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6 Best Practices for Web Design and Development

Dec 3, 2011   Web Development   Nick Vogt   Comments
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Here are six best practices that you should consider when web designing and developing. They should make your sites a little faster and a little more user friendly (or least not as annoying).


1. Reduce disk space and simplify code


When exporting images for your layout, be sure to select the best format. JPG is usually the best for photographs, while PNG works well for images that contain solid colors or few total colors, such as icons or cartoons. Don't just choose a quality level arbitrarily; instead, use an application that shows the quality and file size differences in real-time or side-by-side.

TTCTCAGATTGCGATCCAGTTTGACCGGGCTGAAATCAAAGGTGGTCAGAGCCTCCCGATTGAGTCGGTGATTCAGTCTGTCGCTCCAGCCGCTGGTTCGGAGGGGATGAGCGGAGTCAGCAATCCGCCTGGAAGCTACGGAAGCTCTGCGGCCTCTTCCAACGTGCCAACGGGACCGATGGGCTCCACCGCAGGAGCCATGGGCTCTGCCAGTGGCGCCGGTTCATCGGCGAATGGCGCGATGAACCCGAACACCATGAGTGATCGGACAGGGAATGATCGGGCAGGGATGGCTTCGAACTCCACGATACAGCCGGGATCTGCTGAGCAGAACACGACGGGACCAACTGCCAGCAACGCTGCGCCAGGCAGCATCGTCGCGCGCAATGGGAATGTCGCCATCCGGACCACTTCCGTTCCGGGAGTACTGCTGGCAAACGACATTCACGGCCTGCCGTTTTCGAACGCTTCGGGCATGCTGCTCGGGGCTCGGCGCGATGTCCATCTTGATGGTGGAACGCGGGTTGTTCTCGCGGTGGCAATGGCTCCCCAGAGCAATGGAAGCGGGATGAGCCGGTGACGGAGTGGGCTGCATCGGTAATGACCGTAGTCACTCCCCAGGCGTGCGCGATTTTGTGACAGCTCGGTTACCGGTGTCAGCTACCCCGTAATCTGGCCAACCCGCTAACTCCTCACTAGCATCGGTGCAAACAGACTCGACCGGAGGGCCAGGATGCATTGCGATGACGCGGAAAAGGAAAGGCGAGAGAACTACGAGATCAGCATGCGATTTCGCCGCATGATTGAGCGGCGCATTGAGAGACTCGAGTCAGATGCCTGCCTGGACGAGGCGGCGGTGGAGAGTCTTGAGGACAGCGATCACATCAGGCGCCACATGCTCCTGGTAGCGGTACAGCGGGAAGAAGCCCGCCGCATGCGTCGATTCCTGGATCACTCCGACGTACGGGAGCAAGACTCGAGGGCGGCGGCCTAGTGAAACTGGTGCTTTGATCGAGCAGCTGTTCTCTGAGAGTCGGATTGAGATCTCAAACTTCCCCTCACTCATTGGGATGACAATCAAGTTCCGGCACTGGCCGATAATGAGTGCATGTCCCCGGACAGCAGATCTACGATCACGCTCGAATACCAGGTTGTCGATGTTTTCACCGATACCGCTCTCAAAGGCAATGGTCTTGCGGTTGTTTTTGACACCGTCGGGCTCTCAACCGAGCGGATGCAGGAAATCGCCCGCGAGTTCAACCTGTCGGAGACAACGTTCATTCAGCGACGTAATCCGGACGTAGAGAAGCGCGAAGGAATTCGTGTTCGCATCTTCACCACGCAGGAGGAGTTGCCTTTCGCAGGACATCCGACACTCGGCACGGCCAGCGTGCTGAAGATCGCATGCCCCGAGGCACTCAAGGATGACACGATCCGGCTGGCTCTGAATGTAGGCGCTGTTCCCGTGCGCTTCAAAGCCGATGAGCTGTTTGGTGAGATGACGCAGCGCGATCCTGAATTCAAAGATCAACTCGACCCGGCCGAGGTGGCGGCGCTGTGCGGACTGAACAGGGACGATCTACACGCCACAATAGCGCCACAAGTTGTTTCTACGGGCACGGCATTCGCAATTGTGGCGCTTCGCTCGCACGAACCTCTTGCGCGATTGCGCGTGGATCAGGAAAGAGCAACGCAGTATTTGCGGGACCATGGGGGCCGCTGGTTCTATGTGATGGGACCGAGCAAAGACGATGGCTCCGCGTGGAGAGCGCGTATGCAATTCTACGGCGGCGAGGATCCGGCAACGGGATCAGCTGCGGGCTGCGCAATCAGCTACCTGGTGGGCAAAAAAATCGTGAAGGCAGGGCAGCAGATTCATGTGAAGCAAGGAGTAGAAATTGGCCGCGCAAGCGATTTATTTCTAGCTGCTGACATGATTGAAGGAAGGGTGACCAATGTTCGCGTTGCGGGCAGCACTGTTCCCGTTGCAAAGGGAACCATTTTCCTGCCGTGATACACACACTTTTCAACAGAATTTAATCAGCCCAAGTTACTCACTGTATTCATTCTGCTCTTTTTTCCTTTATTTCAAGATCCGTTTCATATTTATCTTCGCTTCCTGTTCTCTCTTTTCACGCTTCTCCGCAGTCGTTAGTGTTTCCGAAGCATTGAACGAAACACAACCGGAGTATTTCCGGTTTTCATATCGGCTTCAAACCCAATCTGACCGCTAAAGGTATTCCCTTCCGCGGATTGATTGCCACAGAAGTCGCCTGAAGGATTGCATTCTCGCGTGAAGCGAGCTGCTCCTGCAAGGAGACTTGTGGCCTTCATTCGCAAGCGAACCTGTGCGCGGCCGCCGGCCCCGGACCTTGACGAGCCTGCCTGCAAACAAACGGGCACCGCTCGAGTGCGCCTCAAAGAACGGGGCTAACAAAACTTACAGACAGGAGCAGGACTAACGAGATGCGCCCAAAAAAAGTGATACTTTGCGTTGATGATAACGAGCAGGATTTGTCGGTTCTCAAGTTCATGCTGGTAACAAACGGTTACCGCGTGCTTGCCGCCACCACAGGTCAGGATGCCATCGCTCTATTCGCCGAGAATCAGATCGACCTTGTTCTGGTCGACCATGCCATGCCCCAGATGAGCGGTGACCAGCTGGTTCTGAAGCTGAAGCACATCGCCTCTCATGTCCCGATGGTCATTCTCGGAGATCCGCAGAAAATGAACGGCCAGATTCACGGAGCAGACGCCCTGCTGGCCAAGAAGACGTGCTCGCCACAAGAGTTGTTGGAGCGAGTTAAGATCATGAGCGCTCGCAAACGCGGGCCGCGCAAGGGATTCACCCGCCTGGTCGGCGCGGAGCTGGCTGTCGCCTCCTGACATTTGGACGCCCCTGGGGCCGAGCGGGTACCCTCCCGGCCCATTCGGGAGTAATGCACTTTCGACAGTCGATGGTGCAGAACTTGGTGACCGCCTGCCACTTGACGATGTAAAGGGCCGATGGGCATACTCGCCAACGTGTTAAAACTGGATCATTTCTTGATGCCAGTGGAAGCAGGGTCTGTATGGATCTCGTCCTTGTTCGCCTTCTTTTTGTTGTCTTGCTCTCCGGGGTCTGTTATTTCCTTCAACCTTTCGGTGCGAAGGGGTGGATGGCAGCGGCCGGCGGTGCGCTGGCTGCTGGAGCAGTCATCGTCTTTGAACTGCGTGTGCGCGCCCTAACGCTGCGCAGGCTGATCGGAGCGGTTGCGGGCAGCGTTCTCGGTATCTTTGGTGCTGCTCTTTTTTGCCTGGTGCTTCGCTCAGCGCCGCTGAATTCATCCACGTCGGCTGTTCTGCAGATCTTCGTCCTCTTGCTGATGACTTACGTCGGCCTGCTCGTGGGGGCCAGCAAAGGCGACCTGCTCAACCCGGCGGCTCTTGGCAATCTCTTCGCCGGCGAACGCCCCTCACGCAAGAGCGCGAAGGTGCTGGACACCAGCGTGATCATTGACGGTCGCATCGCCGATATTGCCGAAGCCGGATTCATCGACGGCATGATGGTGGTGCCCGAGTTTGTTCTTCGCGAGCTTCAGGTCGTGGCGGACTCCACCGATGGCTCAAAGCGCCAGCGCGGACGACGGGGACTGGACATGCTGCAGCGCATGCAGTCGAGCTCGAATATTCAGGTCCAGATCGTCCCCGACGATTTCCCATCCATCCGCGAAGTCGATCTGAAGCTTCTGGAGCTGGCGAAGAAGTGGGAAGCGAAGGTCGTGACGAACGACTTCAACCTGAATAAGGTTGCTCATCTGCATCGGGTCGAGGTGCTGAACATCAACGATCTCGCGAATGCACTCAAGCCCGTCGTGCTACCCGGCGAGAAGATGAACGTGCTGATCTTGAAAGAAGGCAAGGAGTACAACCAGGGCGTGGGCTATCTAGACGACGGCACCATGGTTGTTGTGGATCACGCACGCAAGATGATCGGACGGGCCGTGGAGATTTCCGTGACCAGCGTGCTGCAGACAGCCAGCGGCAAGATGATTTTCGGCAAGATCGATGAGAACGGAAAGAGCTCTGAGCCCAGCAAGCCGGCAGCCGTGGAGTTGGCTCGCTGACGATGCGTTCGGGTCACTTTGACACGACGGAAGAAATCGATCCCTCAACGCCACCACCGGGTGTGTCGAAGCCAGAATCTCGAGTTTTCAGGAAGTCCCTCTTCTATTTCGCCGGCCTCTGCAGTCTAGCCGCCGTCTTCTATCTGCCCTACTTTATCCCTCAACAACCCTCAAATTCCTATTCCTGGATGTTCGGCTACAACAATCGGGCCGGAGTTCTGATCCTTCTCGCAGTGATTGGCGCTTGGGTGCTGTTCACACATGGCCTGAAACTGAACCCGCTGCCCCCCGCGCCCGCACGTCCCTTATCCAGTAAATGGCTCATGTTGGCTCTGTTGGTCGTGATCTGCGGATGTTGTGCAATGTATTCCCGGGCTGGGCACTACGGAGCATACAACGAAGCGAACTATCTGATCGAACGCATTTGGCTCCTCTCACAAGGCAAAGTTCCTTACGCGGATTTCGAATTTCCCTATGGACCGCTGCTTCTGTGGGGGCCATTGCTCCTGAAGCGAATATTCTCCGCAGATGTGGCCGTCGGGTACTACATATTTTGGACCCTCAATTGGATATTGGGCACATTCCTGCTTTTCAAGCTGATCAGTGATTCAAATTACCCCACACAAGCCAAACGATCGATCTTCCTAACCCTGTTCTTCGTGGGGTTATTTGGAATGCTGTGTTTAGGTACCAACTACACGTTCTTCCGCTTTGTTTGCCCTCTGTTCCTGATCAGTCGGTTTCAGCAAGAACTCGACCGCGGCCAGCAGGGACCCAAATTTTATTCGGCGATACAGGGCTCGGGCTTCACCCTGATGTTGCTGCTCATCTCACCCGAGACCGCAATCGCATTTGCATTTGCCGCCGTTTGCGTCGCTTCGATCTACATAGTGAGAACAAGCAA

If you use GIF or PNG images, try reducing the total number of colors the image uses. You can often get away with 128 or less, without reducing the visual quality of the image. There is almost no limit to the level of micro-optimizations you can make, if you really want to get serious. In most programs, including Photoshop, you can specify the exact colors and number of colors to use. You may also want to keep the image compression efficiency in mind when designing your layout.

Reducing file size isn't just about making images smaller. Text takes up space too, and that includes your HTML and CSS. Even simple things like using shorter (but still readable) CSS tag names can lead to a faster website. You want to use as little code (and media) as possible to achieve the result you need. Sometimes, you may want to simplify that fancy design you made in Photoshop, instead of drudging ahead with the absurdly-complex HTML and CSS that it needs to make it work.